Over at Rationally Speaking (far and away my favorite philosophy blog), Julia Galef has a thoughtful post on philosophical judgments from intuition. This passage caught my eye:
One central concern for the critics is that a single question can inspire totally different, and mutually contradictory, intuitions in different people. Personally, I’ve often been amazed at how completely I disagree with what a philosopher claims is “intuitively” the case. For example, I disagree with Moore’s intuition that it would be better for a beautiful planet to exist than an ugly one even if there were no one around to see it. I can’t understand what the words “better” and “worse,” let alone “beautiful” and “ugly,” could possibly mean outside the domain of the experiences of conscious beings. I know I’m not alone in my disagreement with Moore, yet I’ve also talked to other well-respected professional philosophers who claim to share his intuition.
Perhaps Galef shouldn’t be that amazed. After all, philosophy is a notoriously male-dominated field, and there is evidence to suggest that men and women presented with the same philosophical problem will tend to have very different intuitive responses.
That’s a major strike against arguments from intuition. For an argument for intuition to be universally applicable, it has to be the “right” one — likely the reason why Galef so often disagrees with that intuition is because it also happens to be the one held predominantly by men instead of women.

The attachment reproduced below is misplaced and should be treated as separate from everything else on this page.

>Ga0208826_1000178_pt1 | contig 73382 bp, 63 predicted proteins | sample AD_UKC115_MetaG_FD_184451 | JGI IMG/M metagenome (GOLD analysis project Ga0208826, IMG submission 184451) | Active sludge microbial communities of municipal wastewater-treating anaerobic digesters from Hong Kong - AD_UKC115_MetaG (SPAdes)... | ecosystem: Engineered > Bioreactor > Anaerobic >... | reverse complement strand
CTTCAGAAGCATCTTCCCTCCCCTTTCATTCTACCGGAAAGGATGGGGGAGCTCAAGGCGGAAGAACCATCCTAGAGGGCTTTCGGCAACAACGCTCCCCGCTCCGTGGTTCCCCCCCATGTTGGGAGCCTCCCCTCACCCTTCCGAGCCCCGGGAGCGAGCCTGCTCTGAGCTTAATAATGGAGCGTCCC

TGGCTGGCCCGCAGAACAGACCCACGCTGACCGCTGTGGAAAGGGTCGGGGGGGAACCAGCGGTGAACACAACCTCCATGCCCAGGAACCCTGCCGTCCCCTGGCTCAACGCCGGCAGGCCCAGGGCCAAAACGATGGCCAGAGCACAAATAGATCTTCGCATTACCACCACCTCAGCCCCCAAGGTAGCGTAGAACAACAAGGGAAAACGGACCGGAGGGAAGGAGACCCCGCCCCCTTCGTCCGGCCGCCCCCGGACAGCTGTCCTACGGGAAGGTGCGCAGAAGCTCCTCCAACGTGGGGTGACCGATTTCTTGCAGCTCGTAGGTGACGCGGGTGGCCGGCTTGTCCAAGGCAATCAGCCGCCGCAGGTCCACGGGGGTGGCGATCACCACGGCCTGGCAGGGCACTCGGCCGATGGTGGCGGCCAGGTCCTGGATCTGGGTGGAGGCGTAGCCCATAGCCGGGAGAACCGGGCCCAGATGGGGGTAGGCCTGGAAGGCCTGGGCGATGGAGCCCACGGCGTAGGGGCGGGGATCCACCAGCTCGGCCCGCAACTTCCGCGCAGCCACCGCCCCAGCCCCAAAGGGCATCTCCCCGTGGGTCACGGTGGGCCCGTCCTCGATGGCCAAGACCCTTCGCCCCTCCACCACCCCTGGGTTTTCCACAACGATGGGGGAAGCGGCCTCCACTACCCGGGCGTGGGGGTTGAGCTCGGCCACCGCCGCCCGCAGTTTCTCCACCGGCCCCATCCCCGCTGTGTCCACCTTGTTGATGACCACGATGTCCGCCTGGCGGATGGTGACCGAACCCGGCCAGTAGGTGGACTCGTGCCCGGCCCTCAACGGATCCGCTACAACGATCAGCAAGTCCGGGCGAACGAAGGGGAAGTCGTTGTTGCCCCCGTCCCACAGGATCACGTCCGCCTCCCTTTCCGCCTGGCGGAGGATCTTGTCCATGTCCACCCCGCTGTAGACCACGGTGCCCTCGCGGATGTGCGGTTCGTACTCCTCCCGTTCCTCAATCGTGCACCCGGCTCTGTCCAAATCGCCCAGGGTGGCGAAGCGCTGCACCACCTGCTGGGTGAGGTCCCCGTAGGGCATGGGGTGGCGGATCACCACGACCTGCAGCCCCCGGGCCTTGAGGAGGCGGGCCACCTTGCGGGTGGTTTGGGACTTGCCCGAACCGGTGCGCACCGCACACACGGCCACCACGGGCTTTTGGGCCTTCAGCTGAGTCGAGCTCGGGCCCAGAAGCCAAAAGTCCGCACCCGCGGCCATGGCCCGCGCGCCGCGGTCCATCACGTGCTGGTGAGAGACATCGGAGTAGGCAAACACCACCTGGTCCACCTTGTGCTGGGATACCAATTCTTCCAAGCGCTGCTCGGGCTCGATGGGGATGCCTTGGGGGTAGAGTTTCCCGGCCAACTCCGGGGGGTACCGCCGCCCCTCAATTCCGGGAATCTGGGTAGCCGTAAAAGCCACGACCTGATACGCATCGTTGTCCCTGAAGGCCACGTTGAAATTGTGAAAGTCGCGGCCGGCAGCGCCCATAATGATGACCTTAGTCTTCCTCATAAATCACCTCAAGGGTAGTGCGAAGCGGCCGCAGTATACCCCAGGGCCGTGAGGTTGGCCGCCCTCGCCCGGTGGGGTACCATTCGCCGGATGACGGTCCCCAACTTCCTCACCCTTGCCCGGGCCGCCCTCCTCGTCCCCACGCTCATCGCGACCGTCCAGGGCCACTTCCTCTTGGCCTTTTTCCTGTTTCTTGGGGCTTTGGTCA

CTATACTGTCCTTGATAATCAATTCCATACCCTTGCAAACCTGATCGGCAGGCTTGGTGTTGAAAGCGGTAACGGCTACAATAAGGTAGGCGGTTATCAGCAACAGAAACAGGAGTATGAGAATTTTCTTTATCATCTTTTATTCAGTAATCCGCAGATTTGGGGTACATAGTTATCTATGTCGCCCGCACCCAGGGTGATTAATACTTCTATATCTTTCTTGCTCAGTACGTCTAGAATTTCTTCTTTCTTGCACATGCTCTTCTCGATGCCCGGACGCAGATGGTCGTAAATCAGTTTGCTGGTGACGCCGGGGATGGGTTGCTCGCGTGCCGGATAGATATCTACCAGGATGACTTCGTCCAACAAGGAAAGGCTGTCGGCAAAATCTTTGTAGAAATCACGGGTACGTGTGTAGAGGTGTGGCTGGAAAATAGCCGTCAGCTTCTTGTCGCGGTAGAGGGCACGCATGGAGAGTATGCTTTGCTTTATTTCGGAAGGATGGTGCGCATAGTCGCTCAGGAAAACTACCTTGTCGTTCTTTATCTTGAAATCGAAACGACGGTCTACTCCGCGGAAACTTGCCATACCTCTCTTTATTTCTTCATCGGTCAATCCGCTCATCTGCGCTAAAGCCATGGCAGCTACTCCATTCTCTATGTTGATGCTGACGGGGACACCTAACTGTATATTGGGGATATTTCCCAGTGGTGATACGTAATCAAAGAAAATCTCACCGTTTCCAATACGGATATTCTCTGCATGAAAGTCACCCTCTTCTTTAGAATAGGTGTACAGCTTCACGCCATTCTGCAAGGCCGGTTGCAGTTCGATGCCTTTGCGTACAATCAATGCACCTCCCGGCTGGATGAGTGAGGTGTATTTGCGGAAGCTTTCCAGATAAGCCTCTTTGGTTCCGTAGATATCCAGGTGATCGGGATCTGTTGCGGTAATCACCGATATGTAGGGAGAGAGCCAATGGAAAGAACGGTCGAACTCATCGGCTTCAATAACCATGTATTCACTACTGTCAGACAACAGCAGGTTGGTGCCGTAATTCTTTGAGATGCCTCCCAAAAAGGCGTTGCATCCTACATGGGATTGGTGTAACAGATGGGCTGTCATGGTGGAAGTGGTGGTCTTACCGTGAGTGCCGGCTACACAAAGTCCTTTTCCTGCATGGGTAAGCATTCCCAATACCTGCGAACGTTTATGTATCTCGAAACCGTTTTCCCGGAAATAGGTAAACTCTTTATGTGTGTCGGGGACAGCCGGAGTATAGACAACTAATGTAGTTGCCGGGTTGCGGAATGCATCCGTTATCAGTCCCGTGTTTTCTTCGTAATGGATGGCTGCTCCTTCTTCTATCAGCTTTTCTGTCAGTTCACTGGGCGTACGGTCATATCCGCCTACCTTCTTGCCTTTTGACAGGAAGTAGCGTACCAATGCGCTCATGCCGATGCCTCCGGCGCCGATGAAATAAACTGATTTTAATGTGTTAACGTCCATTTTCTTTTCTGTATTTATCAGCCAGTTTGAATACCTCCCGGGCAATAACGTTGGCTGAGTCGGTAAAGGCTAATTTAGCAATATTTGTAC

When there’s broad disagreement between male and female intuitions, it seems to me that any argument from intuition must be junked entirely. Of course we won’t hear about those broad disagreements as long as academic philosophy remains an atavistic sausagefest. And so arguments that are actually built on sand will continue to be treated with far more gravity than they deserve simply because they mesh well with male prejudice.
(Incidentally, if you want to see just how misogynistic university philosophy departments can get, the blog What is it like to be a woman in philosophy? is truly heartbreaking. Flip through it if you have the stomach, but then be sure to check out all the posts tagged “Do Try This At Home” for a chaser. I swear to god, some of those posts will bring tears to your eyes. In a good way.)